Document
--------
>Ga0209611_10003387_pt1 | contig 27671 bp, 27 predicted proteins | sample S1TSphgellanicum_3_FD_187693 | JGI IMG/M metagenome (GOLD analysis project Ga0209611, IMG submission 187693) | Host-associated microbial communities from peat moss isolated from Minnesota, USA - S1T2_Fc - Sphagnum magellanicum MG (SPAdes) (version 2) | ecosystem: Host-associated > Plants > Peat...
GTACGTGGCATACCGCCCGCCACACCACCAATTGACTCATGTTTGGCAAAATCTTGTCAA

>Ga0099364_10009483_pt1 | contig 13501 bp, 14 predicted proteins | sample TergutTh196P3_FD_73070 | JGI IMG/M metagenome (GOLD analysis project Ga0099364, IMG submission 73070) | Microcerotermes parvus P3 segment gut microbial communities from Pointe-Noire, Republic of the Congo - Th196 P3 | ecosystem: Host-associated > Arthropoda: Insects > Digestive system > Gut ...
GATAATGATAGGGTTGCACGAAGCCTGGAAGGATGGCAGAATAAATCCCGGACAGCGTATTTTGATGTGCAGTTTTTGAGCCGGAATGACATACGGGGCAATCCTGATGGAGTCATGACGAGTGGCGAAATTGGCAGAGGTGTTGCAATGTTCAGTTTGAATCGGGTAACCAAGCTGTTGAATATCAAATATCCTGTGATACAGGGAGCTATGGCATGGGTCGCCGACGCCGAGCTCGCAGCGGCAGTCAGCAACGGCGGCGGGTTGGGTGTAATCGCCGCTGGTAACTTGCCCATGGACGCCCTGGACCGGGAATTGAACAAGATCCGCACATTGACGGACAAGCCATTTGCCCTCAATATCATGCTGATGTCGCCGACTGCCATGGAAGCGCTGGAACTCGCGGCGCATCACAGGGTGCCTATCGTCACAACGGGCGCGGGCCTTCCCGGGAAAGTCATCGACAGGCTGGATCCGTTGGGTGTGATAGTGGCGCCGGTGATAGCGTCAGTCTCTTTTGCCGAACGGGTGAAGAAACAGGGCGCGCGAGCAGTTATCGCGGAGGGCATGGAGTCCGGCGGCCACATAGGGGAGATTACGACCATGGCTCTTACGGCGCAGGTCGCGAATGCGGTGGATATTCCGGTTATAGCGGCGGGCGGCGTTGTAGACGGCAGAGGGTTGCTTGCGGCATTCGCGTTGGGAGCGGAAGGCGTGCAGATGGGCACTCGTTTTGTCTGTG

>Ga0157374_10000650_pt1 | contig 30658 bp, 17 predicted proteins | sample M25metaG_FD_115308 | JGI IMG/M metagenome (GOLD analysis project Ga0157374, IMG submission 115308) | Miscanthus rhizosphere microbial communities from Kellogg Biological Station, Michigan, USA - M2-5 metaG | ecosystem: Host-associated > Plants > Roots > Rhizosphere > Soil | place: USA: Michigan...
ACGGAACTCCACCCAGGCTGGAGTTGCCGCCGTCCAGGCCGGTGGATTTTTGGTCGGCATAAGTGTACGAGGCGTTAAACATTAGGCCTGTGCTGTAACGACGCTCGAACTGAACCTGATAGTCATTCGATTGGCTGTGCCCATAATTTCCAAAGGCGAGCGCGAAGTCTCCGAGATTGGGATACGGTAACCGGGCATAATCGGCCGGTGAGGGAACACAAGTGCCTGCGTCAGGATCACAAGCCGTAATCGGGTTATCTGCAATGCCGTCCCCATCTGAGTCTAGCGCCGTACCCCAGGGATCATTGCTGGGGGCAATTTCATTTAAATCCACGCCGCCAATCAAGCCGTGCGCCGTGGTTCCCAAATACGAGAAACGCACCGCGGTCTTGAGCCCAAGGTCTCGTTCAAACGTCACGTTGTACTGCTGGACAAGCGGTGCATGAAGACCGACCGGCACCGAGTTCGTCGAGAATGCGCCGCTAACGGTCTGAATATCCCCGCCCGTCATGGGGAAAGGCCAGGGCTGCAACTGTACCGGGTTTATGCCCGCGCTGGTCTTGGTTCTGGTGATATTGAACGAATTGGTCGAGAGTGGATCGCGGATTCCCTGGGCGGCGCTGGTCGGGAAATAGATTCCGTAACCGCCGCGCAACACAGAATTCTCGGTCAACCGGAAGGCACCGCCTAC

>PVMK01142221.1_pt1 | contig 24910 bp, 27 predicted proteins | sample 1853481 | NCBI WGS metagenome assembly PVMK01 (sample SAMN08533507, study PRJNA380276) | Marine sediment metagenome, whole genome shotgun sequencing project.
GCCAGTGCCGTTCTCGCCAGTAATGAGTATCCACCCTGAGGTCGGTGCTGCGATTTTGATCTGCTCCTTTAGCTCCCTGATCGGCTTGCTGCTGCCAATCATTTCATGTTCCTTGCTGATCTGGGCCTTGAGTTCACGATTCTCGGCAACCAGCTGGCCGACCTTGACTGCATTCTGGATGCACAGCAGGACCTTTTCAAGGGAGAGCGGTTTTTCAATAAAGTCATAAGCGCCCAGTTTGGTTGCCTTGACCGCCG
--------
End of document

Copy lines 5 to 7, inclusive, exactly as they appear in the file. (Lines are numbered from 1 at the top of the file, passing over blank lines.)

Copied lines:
>Ga0157374_10000650_pt1 | contig 30658 bp, 17 predicted proteins | sample M25metaG_FD_115308 | JGI IMG/M metagenome (GOLD analysis project Ga0157374, IMG submission 115308) | Miscanthus rhizosphere microbial communities from Kellogg Biological Station, Michigan, USA - M2-5 metaG | ecosystem: Host-associated > Plants > Roots > Rhizosphere > Soil | place: USA: Michigan...
ACGGAACTCCACCCAGGCTGGAGTTGCCGCCGTCCAGGCCGGTGGATTTTTGGTCGGCATAAGTGTACGAGGCGTTAAACATTAGGCCTGTGCTGTAACGACGCTCGAACTGAACCTGATAGTCATTCGATTGGCTGTGCCCATAATTTCCAAAGGCGAGCGCGAAGTCTCCGAGATTGGGATACGGTAACCGGGCATAATCGGCCGGTGAGGGAACACAAGTGCCTGCGTCAGGATCACAAGCCGTAATCGGGTTATCTGCAATGCCGTCCCCATCTGAGTCTAGCGCCGTACCCCAGGGATCATTGCTGGGGGCAATTTCATTTAAATCCACGCCGCCAATCAAGCCGTGCGCCGTGGTTCCCAAATACGAGAAACGCACCGCGGTCTTGAGCCCAAGGTCTCGTTCAAACGTCACGTTGTACTGCTGGACAAGCGGTGCATGAAGACCGACCGGCACCGAGTTCGTCGAGAATGCGCCGCTAACGGTCTGAATATCCCCGCCCGTCATGGGGAAAGGCCAGGGCTGCAACTGTACCGGGTTTATGCCCGCGCTGGTCTTGGTTCTGGTGATATTGAACGAATTGGTCGAGAGTGGATCGCGGATTCCCTGGGCGGCGCTGGTCGGGAAATAGATTCCGTAACCGCCGCGCAACACAGAATTCTCGGTCAACCGGAAGGCACCGCCTAC

>PVMK01142221.1_pt1 | contig 24910 bp, 27 predicted proteins | sample 1853481 | NCBI WGS metagenome assembly PVMK01 (sample SAMN08533507, study PRJNA380276) | Marine sediment metagenome, whole genome shotgun sequencing project.